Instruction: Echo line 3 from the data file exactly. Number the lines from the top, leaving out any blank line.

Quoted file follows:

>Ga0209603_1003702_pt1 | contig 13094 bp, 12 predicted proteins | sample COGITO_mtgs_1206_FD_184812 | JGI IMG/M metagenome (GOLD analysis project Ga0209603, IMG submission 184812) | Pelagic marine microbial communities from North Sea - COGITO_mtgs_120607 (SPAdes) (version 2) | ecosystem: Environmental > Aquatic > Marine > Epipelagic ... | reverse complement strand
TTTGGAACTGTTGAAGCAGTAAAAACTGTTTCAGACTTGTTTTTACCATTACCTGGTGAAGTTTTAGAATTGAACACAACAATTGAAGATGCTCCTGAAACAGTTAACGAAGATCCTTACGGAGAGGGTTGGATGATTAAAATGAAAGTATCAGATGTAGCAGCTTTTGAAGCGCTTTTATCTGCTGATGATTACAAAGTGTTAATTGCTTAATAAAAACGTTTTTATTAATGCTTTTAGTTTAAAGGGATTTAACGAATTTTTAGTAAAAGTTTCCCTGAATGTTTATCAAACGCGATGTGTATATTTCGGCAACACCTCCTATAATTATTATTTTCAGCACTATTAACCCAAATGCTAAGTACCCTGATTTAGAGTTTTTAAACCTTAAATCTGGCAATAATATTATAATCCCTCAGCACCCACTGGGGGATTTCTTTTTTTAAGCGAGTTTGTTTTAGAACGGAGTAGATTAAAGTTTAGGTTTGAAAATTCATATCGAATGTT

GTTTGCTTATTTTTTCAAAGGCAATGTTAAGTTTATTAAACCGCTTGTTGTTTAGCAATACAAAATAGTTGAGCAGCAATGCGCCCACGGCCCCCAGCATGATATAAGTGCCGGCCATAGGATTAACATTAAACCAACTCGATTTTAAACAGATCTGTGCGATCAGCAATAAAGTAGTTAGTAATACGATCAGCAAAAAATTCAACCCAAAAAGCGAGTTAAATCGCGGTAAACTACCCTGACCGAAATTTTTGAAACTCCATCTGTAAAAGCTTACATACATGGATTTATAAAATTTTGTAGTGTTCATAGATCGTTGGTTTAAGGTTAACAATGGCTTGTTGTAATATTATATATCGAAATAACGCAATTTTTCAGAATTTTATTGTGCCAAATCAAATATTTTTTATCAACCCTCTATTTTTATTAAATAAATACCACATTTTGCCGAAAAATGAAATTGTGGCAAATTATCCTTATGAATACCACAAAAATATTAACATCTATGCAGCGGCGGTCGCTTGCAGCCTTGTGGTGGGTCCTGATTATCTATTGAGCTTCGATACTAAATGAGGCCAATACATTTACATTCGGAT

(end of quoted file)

GTTTGCTTATTTTTTCAAAGGCAATGTTAAGTTTATTAAACCGCTTGTTGTTTAGCAATACAAAATAGTTGAGCAGCAATGCGCCCACGGCCCCCAGCATGATATAAGTGCCGGCCATAGGATTAACATTAAACCAACTCGATTTTAAACAGATCTGTGCGATCAGCAATAAAGTAGTTAGTAATACGATCAGCAAAAAATTCAACCCAAAAAGCGAGTTAAATCGCGGTAAACTACCCTGACCGAAATTTTTGAAACTCCATCTGTAAAAGCTTACATACATGGATTTATAAAATTTTGTAGTGTTCATAGATCGTTGGTTTAAGGTTAACAATGGCTTGTTGTAATATTATATATCGAAATAACGCAATTTTTCAGAATTTTATTGTGCCAAATCAAATATTTTTTATCAACCCTCTATTTTTATTAAATAAATACCACATTTTGCCGAAAAATGAAATTGTGGCAAATTATCCTTATGAATACCACAAAAATATTAACATCTATGCAGCGGCGGTCGCTTGCAGCCTTGTGGTGGGTCCTGATTATCTATTGAGCTTCGATACTAAATGAGGCCAATACATTTACATTCGGAT